It’s no secret that our global food supply is balancing ominously on the precipice of collapse, with many countries struggling to support the basic nutritional requirements of their own populations.
Roughly 1 out of every 6 people in the world today rely on imported food, with some nations currently importing over 90% of what is consumed by their citizens. For many of these countries, the option of producing their own food on a large scale is no longer viable due to a sheer lack of arable land as a result of drastic overpopulation and the contamination of natural resources.
Since the Green Revolution of the early to mid-1900's, widespread use of synthetic fertilizers and chemical-laden pesticides, herbicides, fungicides, insecticides, and miticides has gradually eroded the quality of our global food supply, along with the environment in which it is produced. You don't need to be an agricultural biochemist to connect the dots and realize that we, as a species, are in a bit of trouble.
This article does not seek to imply that the solution to global food security lies singularly in the adoption of permaculture principles; however, there is a strong case to be made for the benefits of a sustainable, localized production model which provides a viable alternative to some of the large-scale destructive practices upon which we currently rely.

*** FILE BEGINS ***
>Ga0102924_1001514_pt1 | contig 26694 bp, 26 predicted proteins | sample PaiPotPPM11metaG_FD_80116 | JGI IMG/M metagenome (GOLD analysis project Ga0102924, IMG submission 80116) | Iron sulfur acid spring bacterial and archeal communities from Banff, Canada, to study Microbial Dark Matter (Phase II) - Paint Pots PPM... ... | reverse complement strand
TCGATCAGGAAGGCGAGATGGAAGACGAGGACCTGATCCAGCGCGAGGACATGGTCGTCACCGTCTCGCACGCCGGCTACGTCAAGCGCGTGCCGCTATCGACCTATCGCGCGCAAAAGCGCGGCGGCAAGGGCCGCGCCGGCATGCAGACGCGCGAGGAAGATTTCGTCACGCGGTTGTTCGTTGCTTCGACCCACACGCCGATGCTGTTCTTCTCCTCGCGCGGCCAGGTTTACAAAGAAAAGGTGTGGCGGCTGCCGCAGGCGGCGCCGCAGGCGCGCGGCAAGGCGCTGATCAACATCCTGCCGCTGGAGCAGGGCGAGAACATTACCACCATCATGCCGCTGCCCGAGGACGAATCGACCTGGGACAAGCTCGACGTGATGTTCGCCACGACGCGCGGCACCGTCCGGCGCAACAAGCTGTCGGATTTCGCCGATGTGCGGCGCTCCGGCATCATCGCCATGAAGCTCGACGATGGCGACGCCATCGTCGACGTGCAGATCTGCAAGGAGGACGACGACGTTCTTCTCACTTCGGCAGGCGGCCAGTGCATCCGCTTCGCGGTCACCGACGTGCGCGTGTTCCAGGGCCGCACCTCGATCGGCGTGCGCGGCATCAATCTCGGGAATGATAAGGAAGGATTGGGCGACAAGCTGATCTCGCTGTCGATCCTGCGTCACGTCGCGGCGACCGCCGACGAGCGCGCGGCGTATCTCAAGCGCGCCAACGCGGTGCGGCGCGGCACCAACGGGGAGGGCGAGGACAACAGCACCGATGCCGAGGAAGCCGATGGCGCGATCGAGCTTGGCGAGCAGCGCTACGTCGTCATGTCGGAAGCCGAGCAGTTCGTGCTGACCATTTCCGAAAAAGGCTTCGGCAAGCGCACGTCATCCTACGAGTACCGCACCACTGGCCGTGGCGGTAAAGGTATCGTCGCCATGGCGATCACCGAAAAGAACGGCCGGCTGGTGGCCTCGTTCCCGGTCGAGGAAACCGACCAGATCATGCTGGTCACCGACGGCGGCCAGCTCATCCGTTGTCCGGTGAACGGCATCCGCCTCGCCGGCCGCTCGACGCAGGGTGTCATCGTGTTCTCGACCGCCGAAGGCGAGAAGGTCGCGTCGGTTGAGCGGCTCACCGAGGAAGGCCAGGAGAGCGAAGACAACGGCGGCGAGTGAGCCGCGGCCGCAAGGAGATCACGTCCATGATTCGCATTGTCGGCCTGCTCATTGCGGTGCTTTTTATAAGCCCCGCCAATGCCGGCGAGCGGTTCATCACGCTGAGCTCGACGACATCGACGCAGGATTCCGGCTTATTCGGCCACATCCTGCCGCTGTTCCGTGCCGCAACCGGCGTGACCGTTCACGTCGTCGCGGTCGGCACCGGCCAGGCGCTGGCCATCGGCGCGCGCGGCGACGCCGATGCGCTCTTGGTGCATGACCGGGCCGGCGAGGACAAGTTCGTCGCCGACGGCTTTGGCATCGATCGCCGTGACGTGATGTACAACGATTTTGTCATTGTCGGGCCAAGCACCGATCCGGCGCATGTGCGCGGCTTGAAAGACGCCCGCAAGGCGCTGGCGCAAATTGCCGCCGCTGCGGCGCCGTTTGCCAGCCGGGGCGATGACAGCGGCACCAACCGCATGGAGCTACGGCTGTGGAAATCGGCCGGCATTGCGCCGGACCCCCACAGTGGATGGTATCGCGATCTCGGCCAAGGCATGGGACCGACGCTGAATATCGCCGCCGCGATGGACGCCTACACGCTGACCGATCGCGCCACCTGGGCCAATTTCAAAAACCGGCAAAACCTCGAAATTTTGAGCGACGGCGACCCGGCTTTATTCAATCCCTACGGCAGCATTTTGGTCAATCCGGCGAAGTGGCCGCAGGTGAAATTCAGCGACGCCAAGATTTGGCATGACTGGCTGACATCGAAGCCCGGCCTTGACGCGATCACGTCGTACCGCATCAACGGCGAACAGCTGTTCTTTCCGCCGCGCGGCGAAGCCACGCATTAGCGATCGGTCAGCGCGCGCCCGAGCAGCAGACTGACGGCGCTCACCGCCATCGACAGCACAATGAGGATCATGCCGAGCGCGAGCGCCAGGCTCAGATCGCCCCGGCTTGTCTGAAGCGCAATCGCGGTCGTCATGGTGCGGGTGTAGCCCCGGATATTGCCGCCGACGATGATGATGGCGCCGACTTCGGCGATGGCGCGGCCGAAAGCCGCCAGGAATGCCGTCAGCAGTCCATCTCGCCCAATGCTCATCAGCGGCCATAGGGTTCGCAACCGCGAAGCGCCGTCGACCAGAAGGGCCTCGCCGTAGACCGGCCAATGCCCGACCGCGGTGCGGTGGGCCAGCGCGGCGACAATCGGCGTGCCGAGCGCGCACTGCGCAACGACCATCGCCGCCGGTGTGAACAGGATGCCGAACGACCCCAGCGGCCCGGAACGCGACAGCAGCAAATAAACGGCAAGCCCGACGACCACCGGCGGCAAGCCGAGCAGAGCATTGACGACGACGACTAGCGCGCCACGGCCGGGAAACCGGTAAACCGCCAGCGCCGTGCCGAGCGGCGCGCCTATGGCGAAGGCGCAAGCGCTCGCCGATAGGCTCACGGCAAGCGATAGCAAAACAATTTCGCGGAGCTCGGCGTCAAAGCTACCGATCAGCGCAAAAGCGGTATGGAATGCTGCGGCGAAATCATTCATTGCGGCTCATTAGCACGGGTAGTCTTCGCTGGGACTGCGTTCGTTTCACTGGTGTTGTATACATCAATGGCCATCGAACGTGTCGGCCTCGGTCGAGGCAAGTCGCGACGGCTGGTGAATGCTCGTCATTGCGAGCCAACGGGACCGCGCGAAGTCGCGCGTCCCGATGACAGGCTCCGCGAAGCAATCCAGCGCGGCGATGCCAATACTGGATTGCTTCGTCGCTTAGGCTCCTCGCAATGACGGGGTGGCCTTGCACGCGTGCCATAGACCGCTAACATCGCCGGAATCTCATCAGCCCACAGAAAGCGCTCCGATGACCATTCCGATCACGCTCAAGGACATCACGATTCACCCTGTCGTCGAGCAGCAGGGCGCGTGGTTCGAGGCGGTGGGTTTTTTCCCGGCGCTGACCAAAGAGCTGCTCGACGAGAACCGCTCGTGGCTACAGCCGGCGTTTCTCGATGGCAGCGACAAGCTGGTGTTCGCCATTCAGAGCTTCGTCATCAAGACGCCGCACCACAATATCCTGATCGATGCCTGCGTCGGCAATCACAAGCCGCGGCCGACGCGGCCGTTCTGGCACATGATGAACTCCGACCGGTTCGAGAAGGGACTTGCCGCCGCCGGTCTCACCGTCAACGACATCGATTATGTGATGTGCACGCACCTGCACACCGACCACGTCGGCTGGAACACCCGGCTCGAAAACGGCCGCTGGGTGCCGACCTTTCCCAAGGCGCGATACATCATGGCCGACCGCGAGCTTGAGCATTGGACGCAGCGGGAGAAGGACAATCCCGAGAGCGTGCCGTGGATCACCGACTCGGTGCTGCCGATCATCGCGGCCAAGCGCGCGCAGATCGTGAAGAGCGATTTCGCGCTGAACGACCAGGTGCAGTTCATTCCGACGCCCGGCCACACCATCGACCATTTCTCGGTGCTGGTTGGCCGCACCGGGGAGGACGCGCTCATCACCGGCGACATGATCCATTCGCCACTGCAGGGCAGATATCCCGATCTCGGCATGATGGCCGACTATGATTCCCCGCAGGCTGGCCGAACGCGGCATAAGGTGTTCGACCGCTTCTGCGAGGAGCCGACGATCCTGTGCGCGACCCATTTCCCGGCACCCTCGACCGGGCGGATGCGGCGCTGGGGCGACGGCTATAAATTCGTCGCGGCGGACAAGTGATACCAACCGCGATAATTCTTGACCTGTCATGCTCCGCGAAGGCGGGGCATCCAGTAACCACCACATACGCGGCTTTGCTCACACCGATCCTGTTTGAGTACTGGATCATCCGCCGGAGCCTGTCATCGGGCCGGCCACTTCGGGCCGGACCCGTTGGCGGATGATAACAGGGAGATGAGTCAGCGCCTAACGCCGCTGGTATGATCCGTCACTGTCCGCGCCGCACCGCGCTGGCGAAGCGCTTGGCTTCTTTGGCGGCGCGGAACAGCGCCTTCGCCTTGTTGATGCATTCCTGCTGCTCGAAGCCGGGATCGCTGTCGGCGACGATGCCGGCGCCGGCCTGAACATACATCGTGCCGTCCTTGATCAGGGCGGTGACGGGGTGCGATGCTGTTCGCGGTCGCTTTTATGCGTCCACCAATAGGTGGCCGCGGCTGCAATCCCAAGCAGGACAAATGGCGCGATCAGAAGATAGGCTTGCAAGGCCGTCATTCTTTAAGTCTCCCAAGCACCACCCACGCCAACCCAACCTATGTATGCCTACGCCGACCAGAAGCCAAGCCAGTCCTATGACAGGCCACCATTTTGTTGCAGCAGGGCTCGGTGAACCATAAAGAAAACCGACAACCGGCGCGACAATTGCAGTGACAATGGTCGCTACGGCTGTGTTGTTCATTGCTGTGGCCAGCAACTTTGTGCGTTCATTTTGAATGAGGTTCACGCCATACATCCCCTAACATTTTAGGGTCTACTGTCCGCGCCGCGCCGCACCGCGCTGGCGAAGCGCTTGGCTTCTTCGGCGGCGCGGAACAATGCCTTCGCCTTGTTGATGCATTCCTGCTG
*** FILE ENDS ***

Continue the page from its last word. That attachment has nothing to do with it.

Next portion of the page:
What Is Permaculture?
"You don't have a snail problem; you have a duck deficiency."
- Bill Mollison, Co-Founder of Permaculture
Permaculture was brought to life in the 1970s by Australian colleagues Bill Mollison and David Holmgren when they collaboratively released a book titled, "Permaculture One: A Perennial Agriculture for Human Settlements". In its purest form, the permaculture philosophy encourages a synergistic approach to human engagement with the environment; one that involves working with, rather than against the local ecology.
The word itself is a contraction of the phrase “Permanent Agriculture" which describes the natural resilience of a sustainably designed agricultural system. Some of these systems are unique in their capacity to subsist on closed energy cycles by incorporating a high degree of inter-linkage whereby the output (waste) from one element can be used as the input (sustenance) for another.